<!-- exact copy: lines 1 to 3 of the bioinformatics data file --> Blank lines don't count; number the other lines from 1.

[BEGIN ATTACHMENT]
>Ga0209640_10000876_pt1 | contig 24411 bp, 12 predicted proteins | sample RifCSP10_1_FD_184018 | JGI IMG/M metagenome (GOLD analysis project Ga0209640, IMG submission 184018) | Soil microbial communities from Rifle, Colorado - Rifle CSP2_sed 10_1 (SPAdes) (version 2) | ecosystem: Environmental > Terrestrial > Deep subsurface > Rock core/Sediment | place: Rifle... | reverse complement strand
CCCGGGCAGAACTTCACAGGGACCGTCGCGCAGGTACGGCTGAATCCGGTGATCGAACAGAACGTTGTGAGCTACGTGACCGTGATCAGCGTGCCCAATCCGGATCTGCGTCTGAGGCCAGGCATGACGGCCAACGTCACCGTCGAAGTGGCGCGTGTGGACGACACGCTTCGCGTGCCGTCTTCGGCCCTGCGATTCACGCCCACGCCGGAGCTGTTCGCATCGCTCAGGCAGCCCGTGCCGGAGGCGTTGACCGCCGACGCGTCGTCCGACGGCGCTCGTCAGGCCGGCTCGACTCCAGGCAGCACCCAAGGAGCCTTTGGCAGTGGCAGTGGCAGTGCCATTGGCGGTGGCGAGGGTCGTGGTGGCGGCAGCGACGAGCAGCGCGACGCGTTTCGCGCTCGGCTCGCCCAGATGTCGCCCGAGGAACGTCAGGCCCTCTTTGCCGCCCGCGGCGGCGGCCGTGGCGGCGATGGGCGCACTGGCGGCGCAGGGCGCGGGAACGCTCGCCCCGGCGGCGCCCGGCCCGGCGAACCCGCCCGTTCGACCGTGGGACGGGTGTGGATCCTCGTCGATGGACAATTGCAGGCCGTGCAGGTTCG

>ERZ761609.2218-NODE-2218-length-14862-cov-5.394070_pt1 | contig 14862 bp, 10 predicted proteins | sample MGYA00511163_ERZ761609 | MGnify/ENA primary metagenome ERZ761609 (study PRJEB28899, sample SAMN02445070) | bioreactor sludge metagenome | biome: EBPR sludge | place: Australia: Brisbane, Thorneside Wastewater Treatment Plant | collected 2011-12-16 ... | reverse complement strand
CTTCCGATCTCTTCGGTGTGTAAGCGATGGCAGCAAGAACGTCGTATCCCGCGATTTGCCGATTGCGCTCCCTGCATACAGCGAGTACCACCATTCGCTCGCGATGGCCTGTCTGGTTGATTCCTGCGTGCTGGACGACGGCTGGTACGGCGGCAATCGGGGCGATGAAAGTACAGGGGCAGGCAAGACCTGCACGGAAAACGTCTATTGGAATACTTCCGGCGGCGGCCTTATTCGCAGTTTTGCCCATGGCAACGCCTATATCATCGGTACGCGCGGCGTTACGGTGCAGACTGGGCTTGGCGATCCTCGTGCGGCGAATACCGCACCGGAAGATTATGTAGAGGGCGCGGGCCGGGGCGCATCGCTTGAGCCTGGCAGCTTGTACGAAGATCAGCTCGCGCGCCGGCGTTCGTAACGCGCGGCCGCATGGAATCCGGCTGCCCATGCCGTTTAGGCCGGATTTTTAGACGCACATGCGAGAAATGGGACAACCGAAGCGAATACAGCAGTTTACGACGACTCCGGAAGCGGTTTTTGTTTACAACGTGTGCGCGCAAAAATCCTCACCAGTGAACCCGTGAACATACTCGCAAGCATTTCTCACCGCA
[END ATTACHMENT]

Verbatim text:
>Ga0209640_10000876_pt1 | contig 24411 bp, 12 predicted proteins | sample RifCSP10_1_FD_184018 | JGI IMG/M metagenome (GOLD analysis project Ga0209640, IMG submission 184018) | Soil microbial communities from Rifle, Colorado - Rifle CSP2_sed 10_1 (SPAdes) (version 2) | ecosystem: Environmental > Terrestrial > Deep subsurface > Rock core/Sediment | place: Rifle... | reverse complement strand
CCCGGGCAGAACTTCACAGGGACCGTCGCGCAGGTACGGCTGAATCCGGTGATCGAACAGAACGTTGTGAGCTACGTGACCGTGATCAGCGTGCCCAATCCGGATCTGCGTCTGAGGCCAGGCATGACGGCCAACGTCACCGTCGAAGTGGCGCGTGTGGACGACACGCTTCGCGTGCCGTCTTCGGCCCTGCGATTCACGCCCACGCCGGAGCTGTTCGCATCGCTCAGGCAGCCCGTGCCGGAGGCGTTGACCGCCGACGCGTCGTCCGACGGCGCTCGTCAGGCCGGCTCGACTCCAGGCAGCACCCAAGGAGCCTTTGGCAGTGGCAGTGGCAGTGCCATTGGCGGTGGCGAGGGTCGTGGTGGCGGCAGCGACGAGCAGCGCGACGCGTTTCGCGCTCGGCTCGCCCAGATGTCGCCCGAGGAACGTCAGGCCCTCTTTGCCGCCCGCGGCGGCGGCCGTGGCGGCGATGGGCGCACTGGCGGCGCAGGGCGCGGGAACGCTCGCCCCGGCGGCGCCCGGCCCGGCGAACCCGCCCGTTCGACCGTGGGACGGGTGTGGATCCTCGTCGATGGACAATTGCAGGCCGTGCAGGTTCG

>ERZ761609.2218-NODE-2218-length-14862-cov-5.394070_pt1 | contig 14862 bp, 10 predicted proteins | sample MGYA00511163_ERZ761609 | MGnify/ENA primary metagenome ERZ761609 (study PRJEB28899, sample SAMN02445070) | bioreactor sludge metagenome | biome: EBPR sludge | place: Australia: Brisbane, Thorneside Wastewater Treatment Plant | collected 2011-12-16 ... | reverse complement strand